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Woodworking

60% of the territory occupied by the municipality of Luserna comprises woods with mixed vegetation. Among the most common specimens, we cite spruce (vaücht), beech (puach) and fir (tånn), while less common though consistent specimens include larch (lèrch), pine (vor) and ash (esch).

Spruce was used for the construction of windows and doors, furniture, roof beams and floor planks thanks to its resistance to rigid climates and its versatility. Larch cut in the direction of the ribs was used to make “scandole” (shingles), small boards which processed into one centimeter-thick strips were used to clad roofs, being held in place by large rocks. Almost all residential dwellings in Luserna featured this type of roofing, until a fire that broke out in 1911 devastated most of these constructions, leading to their replacement with galvanized sheets, rather than shingles.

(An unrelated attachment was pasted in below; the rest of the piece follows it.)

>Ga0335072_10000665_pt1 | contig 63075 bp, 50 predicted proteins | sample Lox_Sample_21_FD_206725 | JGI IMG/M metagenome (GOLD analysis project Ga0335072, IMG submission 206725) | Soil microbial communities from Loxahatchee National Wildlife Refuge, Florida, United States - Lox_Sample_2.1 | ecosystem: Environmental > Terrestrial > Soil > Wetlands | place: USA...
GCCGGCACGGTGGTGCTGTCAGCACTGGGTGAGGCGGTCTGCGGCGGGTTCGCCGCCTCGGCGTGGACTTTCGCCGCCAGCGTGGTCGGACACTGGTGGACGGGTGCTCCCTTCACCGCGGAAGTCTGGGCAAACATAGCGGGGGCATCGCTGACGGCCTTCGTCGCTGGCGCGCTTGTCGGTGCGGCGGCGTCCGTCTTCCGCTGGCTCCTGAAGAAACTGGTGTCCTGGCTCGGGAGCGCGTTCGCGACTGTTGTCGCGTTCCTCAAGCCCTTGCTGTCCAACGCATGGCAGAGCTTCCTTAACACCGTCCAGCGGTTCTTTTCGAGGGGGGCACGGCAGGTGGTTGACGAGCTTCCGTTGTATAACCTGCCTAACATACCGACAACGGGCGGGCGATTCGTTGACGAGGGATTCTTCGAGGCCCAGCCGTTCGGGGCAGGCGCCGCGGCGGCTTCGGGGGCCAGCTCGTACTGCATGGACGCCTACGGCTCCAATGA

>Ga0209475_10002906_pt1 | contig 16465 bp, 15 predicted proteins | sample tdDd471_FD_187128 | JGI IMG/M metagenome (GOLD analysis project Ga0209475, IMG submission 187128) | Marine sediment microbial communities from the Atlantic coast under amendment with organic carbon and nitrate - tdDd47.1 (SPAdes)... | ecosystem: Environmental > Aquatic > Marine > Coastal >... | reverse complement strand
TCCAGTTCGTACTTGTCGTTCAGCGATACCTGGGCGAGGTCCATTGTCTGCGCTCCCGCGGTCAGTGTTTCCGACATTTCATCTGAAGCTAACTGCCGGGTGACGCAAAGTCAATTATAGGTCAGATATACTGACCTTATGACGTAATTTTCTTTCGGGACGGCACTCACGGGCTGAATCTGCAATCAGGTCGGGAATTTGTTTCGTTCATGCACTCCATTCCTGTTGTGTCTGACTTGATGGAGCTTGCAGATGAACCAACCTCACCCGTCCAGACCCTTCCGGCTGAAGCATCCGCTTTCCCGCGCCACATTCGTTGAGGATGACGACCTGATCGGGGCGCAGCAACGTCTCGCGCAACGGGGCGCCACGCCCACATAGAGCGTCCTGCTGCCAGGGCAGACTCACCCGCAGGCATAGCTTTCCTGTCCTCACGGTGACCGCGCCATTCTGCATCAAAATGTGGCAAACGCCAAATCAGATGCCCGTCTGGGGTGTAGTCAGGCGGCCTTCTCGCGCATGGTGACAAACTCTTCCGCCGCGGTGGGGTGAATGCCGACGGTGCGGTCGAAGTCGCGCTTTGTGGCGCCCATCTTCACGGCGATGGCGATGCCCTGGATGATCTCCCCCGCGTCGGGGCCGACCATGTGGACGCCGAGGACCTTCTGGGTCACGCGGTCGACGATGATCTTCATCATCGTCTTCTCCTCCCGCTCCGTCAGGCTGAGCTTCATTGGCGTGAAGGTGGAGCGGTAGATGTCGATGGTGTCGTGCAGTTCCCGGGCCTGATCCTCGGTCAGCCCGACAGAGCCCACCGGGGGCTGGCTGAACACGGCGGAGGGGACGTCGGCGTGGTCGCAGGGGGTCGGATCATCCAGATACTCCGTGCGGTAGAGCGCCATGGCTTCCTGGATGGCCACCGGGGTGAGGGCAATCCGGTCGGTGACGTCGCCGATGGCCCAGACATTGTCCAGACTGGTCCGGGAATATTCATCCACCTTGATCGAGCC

Between the end of the nineteenth and the turn of the twentieth centuries, the construction of road networks for military purposes facilitated the transport of lumber to sale and processing areas, thus promoting its merchantability. Between 1942 and 1943, dwarf pines were used in the steelworks of Padua as a coal substitute, which required reliance on the Cimbrian workforce for wood cutting operations. The cutting of lumber and subsequent reforestation meant that the local community could rely on good sources of income. Young people and women, in addition, were employed to remove rafters and barks from woods. The supply of wood for home use was indispensable for Luserna’s households, since stoves needed to be fed to heat homes and cook meals. At this juncture, Luserna’s women played an important role, since it was them (men were away from the village for work) who had to procure wood for the winter. However, most of the forest was owned by the municipal administration, and a viable alternative to buying land was to gather branches (raisar), bark (roge), and logs (stokh), which were yielded by all woodcutting by-products left on the ground. All harvested wood was orderly stacked in attics or under balconies, and used sparingly. To this day, Luserna inhabitants ask the local municipality for use of a small section of the forest in order to procure wood, but the last word is for those who take care of the woods, namely, the Forest Service, which establishes the amount of cuts and type of seedlings to be planted.